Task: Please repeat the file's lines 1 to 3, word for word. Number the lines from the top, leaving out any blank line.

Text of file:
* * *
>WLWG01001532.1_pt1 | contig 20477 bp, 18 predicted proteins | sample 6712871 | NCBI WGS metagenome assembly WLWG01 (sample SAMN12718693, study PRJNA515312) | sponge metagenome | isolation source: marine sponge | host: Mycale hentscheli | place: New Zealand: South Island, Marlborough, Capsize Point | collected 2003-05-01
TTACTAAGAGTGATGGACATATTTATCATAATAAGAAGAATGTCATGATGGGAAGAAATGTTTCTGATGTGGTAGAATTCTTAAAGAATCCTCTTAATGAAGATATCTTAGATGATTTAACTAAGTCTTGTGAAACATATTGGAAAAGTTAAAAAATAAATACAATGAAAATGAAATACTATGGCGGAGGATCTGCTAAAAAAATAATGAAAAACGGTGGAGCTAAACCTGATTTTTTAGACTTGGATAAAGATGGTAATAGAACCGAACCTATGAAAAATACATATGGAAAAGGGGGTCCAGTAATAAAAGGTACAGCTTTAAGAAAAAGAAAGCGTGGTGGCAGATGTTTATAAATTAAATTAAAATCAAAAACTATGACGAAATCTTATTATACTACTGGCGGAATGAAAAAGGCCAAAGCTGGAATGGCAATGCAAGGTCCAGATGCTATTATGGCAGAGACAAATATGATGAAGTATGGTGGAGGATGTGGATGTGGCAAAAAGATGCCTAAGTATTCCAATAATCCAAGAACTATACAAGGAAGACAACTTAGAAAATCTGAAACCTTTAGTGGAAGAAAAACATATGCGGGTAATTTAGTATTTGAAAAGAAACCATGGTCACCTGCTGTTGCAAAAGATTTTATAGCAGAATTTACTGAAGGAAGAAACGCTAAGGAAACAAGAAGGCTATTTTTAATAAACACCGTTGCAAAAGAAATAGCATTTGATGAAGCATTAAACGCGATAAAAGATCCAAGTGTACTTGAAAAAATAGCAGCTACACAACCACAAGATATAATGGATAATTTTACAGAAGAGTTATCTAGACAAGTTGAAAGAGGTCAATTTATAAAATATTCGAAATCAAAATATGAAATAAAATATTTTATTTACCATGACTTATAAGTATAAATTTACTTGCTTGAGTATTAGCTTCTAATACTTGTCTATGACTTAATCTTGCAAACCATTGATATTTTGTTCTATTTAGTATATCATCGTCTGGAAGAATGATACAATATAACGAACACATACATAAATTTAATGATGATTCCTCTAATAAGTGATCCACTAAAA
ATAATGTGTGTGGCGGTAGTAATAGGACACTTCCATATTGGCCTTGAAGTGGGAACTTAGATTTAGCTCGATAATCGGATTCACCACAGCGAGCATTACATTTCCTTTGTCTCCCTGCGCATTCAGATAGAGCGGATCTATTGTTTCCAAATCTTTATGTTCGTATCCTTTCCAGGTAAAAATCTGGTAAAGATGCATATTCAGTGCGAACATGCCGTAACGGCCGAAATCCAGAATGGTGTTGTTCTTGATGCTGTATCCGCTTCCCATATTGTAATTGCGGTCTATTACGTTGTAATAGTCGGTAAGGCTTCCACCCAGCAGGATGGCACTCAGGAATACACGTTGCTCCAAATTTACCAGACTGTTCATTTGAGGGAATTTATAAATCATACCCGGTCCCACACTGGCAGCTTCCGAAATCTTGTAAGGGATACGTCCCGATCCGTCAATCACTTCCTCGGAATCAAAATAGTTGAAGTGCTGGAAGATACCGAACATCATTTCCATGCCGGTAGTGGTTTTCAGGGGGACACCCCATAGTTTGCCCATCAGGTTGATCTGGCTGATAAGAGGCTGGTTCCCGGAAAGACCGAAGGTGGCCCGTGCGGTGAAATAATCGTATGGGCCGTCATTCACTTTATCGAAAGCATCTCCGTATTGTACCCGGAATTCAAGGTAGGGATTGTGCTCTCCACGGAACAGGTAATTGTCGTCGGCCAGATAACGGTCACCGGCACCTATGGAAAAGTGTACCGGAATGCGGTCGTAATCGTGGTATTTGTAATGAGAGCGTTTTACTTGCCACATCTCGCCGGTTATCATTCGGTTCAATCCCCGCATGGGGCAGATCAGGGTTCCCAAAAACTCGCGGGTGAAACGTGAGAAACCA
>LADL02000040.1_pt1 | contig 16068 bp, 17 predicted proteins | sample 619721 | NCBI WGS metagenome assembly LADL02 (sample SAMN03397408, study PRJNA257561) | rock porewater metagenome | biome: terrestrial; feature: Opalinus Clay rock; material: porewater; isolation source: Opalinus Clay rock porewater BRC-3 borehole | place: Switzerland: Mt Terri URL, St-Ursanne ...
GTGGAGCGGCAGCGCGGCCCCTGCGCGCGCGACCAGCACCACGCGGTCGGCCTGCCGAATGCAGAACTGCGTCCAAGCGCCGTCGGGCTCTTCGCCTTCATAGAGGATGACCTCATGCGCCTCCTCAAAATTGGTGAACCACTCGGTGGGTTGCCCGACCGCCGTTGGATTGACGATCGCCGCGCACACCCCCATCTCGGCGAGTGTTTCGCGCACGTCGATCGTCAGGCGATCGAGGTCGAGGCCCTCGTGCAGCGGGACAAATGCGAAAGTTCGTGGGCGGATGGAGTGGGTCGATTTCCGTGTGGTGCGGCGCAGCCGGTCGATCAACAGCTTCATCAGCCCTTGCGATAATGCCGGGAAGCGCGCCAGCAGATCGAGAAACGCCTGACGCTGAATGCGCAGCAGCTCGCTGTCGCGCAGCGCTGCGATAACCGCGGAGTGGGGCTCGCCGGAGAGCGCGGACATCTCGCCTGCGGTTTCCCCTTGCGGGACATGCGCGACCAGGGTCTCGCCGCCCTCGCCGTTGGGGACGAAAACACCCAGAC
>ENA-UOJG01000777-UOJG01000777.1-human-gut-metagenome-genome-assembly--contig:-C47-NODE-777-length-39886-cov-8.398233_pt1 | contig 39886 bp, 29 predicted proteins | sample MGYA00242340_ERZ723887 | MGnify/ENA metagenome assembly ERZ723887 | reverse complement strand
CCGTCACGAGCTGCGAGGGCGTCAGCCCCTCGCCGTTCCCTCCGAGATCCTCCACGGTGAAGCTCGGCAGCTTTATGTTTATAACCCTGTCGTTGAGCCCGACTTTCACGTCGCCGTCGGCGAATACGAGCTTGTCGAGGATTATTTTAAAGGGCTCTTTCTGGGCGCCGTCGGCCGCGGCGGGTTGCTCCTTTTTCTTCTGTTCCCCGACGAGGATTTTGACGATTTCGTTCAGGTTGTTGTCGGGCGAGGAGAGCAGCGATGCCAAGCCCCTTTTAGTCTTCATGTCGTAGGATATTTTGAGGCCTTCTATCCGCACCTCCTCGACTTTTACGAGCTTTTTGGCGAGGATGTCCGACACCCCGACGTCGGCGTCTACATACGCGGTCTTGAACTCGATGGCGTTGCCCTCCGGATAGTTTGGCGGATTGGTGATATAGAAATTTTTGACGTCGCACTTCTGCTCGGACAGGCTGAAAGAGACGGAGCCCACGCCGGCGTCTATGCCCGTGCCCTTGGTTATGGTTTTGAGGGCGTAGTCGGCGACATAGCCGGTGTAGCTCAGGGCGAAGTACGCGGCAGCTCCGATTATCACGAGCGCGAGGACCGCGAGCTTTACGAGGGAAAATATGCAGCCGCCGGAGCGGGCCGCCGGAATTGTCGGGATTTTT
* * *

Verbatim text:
>WLWG01001532.1_pt1 | contig 20477 bp, 18 predicted proteins | sample 6712871 | NCBI WGS metagenome assembly WLWG01 (sample SAMN12718693, study PRJNA515312) | sponge metagenome | isolation source: marine sponge | host: Mycale hentscheli | place: New Zealand: South Island, Marlborough, Capsize Point | collected 2003-05-01
TTACTAAGAGTGATGGACATATTTATCATAATAAGAAGAATGTCATGATGGGAAGAAATGTTTCTGATGTGGTAGAATTCTTAAAGAATCCTCTTAATGAAGATATCTTAGATGATTTAACTAAGTCTTGTGAAACATATTGGAAAAGTTAAAAAATAAATACAATGAAAATGAAATACTATGGCGGAGGATCTGCTAAAAAAATAATGAAAAACGGTGGAGCTAAACCTGATTTTTTAGACTTGGATAAAGATGGTAATAGAACCGAACCTATGAAAAATACATATGGAAAAGGGGGTCCAGTAATAAAAGGTACAGCTTTAAGAAAAAGAAAGCGTGGTGGCAGATGTTTATAAATTAAATTAAAATCAAAAACTATGACGAAATCTTATTATACTACTGGCGGAATGAAAAAGGCCAAAGCTGGAATGGCAATGCAAGGTCCAGATGCTATTATGGCAGAGACAAATATGATGAAGTATGGTGGAGGATGTGGATGTGGCAAAAAGATGCCTAAGTATTCCAATAATCCAAGAACTATACAAGGAAGACAACTTAGAAAATCTGAAACCTTTAGTGGAAGAAAAACATATGCGGGTAATTTAGTATTTGAAAAGAAACCATGGTCACCTGCTGTTGCAAAAGATTTTATAGCAGAATTTACTGAAGGAAGAAACGCTAAGGAAACAAGAAGGCTATTTTTAATAAACACCGTTGCAAAAGAAATAGCATTTGATGAAGCATTAAACGCGATAAAAGATCCAAGTGTACTTGAAAAAATAGCAGCTACACAACCACAAGATATAATGGATAATTTTACAGAAGAGTTATCTAGACAAGTTGAAAGAGGTCAATTTATAAAATATTCGAAATCAAAATATGAAATAAAATATTTTATTTACCATGACTTATAAGTATAAATTTACTTGCTTGAGTATTAGCTTCTAATACTTGTCTATGACTTAATCTTGCAAACCATTGATATTTTGTTCTATTTAGTATATCATCGTCTGGAAGAATGATACAATATAACGAACACATACATAAATTTAATGATGATTCCTCTAATAAGTGATCCACTAAAA
ATAATGTGTGTGGCGGTAGTAATAGGACACTTCCATATTGGCCTTGAAGTGGGAACTTAGATTTAGCTCGATAATCGGATTCACCACAGCGAGCATTACATTTCCTTTGTCTCCCTGCGCATTCAGATAGAGCGGATCTATTGTTTCCAAATCTTTATGTTCGTATCCTTTCCAGGTAAAAATCTGGTAAAGATGCATATTCAGTGCGAACATGCCGTAACGGCCGAAATCCAGAATGGTGTTGTTCTTGATGCTGTATCCGCTTCCCATATTGTAATTGCGGTCTATTACGTTGTAATAGTCGGTAAGGCTTCCACCCAGCAGGATGGCACTCAGGAATACACGTTGCTCCAAATTTACCAGACTGTTCATTTGAGGGAATTTATAAATCATACCCGGTCCCACACTGGCAGCTTCCGAAATCTTGTAAGGGATACGTCCCGATCCGTCAATCACTTCCTCGGAATCAAAATAGTTGAAGTGCTGGAAGATACCGAACATCATTTCCATGCCGGTAGTGGTTTTCAGGGGGACACCCCATAGTTTGCCCATCAGGTTGATCTGGCTGATAAGAGGCTGGTTCCCGGAAAGACCGAAGGTGGCCCGTGCGGTGAAATAATCGTATGGGCCGTCATTCACTTTATCGAAAGCATCTCCGTATTGTACCCGGAATTCAAGGTAGGGATTGTGCTCTCCACGGAACAGGTAATTGTCGTCGGCCAGATAACGGTCACCGGCACCTATGGAAAAGTGTACCGGAATGCGGTCGTAATCGTGGTATTTGTAATGAGAGCGTTTTACTTGCCACATCTCGCCGGTTATCATTCGGTTCAATCCCCGCATGGGGCAGATCAGGGTTCCCAAAAACTCGCGGGTGAAACGTGAGAAACCA